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Security for Costs in a Post-Brexit World

A recent High Court decision[1] involved the court directing that a UK-based individual plaintiff was required to give security for costs. This serves as a useful reminder that, although these orders may not be sought against EU-based individual plaintiffs, in a post-Brexit world these applications may be brought successfully against UK-based plaintiffs. This means that defendants to cases brought by UK-based plaintiffs have the opportunity to seek security for costs which would be unavailable against an EU-based individual plaintiff. This represents an additional protection to defendants who fear that any costs order in their favour at the end of the proceedings may be worthless due to the financial position, or insolvency, of a UK-based plaintiff.


Irish civil procedure permits a defendant to ask the court to make the plaintiff provide security for the defendant’s costs of the proceedings. This may be ordered if a defendant has a justifiable concern that it may be difficult to get the plaintiff to make good on any order for costs at the end of the case. If security for costs is ordered, the plaintiff is required to put up security, typically by way of cash or a bond, before the case can move forward. If the defendant wins, they can get their legal costs paid, although this entitlement must be balanced against the right of the plaintiff to access justice and the right to have their case heard. As a general principle, security for costs would not be ordered against an individual unless they were resident outside the jurisdiction. This is reflected in the language of Order 29, Rule 3 of the Rules of the Superior Courts. The rationale was that enforcement would be more complicated and expensive than if the individual plaintiff were located within Ireland.

However, the development of EU law and the greater harmonisation of enforcement procedures meant the distinction between domestic and EU plaintiffs came to be seen as discriminatory.[2] In particular, the EU’s judicial function has addressed the interpretation of Article 12 of the EC Treaty, as it was. This questioned the domestic laws of Members States which might appear to indirectly discriminate on grounds of nationality, like those regarding security for costs. Arising from Irish decisions in light of those rulings, such as Pitt v Bolger[3], the courts were unwilling to exercise their discretion to order security for costs where a straightforward enforcement regime existed relating to the relevant jurisdiction. This was the case under the Brussels Convention and, more latterly, the Brussels Regulations, both original and recast. These applied to the UK until Brexit.


The case here concerned an accident at Dublin Airport where the plaintiff, a UK national, brought proceedings in 2021 relating to the embarkation of a Ryanair aircraft at Dublin Airport. She issued a personal injuries summons against both the Dublin Airport Authority (DAA), as operator of the airport, and Ryanair, alleging negligence, nuisance and breach of duty of care. The DAA sought security for costs, detailing in its grounding affidavit that it had a legitimate defence to the claim, and alleging that it had concerns she would not be good for any costs awarded in it’s favour. The plaintiff did not assert she was otherwise without means, or was likely to become insolvent, and that the order should not be made for ‘special circumstances’ under the applicable test. Rather, in her replying affidavit, she set out the assets available to her to meet any such order. She also contended that it would be straightforward for any costs to be enforced in the UK courts, stating that the UK is “the neighbouring jurisdiction with the same legal system and language used”.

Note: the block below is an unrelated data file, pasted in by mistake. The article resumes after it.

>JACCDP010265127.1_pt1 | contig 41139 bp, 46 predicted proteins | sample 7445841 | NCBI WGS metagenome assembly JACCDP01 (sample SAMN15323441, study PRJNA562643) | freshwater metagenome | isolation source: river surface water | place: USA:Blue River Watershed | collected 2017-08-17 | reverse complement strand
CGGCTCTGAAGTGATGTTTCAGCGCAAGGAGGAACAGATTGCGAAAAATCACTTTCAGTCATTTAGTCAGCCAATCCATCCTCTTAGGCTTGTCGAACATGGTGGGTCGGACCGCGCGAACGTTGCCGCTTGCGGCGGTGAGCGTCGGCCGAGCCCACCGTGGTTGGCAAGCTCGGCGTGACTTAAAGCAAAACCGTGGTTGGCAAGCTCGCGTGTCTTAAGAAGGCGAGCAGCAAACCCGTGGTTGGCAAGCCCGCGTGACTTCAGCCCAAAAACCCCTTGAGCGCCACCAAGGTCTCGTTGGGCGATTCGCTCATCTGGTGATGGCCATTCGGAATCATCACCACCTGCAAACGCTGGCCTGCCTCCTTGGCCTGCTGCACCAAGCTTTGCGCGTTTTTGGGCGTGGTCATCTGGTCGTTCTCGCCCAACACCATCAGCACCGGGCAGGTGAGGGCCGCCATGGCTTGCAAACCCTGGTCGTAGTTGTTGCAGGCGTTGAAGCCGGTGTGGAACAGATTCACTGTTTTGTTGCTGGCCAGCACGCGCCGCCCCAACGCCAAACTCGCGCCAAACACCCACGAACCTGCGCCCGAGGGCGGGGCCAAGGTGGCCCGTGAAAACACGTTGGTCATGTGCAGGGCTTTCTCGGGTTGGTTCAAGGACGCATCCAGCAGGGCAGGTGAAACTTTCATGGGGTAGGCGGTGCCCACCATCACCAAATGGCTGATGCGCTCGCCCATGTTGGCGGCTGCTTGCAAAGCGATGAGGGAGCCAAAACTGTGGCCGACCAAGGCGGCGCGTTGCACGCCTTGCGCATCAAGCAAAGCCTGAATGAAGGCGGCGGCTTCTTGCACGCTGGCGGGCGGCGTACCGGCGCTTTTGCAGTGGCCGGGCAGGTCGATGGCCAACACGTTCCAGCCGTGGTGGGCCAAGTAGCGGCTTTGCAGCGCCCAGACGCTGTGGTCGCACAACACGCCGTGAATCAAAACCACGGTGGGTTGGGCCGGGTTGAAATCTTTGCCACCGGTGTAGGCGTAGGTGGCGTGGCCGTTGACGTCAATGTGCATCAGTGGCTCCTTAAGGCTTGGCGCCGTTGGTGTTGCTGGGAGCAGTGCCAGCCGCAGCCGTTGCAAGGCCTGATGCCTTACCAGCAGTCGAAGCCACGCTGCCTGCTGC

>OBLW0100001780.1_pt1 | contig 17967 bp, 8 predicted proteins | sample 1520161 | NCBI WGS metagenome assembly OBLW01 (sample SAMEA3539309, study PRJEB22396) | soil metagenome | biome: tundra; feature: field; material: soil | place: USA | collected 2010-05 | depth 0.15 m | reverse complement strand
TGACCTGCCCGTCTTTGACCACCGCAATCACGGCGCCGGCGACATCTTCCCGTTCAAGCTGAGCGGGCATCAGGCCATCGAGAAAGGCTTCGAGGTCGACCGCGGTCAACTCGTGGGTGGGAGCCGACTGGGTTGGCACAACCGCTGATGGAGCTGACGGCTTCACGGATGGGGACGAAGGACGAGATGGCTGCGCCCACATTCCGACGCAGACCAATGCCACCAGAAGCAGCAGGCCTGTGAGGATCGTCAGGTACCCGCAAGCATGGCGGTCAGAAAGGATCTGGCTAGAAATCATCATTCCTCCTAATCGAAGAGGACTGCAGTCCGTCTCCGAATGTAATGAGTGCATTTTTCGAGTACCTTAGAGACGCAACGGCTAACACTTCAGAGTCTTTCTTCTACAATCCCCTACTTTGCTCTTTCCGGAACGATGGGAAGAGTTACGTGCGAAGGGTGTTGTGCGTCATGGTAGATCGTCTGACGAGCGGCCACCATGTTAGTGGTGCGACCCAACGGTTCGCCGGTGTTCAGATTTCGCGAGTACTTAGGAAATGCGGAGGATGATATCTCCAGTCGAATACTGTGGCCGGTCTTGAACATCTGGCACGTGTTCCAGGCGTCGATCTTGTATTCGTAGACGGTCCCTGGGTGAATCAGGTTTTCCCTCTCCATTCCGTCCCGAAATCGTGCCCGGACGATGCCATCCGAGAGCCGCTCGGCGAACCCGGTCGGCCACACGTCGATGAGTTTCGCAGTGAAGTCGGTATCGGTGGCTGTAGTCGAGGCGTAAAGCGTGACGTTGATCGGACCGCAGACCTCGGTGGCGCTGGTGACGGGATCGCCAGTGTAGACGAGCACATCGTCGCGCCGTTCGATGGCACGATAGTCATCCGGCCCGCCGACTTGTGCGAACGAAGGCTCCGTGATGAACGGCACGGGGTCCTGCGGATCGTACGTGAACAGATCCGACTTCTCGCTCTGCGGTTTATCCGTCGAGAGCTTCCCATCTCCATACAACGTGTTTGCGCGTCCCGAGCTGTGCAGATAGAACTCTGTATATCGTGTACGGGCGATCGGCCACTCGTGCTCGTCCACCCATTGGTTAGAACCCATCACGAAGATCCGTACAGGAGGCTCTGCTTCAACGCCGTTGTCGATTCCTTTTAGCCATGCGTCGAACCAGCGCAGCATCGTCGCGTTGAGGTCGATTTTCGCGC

However, Ms Justice Bolger observed that the question was whether it would be more difficult or expensive than enforcing such a costs order in Ireland. She also noted that the UK was “very significantly, no longer part of the EU” and therefore not within the straightforward EU enforcement mechanisms. Ultimately, Ms Justice Bolger concluded that the DAA was entitled to an order for security for costs as it had established in accordance with the court rules that the plaintiff resided outside the jurisdiction, but not in the EU, and the DAA had a legitimate defence. Critical in coming to that view was that “enforcement of any such order will be more difficult and expensive… as it will have to be made in the UK, a non-EU jurisdiction.”


The decision highlights that, in an appropriate case, security for costs may be ordered where the plaintiff is a UK-based individual. The stated rationale in this case was that the enforcement of any costs order in the DAA’s favour would be more difficult and expensive than if the plaintiff were based in the EU. Although it is unclear how much more difficult or expensive this enforcement in the UK might be, it is clear that security for costs is available against these types of plaintiffs. This is something defendants may consider and seek to exploit where UK-based individuals are involved as plaintiffs. However, it remains to be seen how, and to what extent, more streamlined enforcement procedures involving the UK - like the Hague Judgments Convention, which the UK had recently signed[4] - might dilute the availability of this security.

For more information and expert advice on commercial disputes, contact a member of our Commercial Disputes team.

The content of this article is provided for information purposes only and does not constitute legal or other advice.

[1]Henderson v DAA & Ryanair DAC [2024] IEHC 29.

[2] Mund & Fester v Hatrex Int Transport [1994] ECR I-467; Boussac Saint Freres SA v Gerstenmeier [1980] ECR 3427

[3] [1996] 1 IR 108

[4] See our article:

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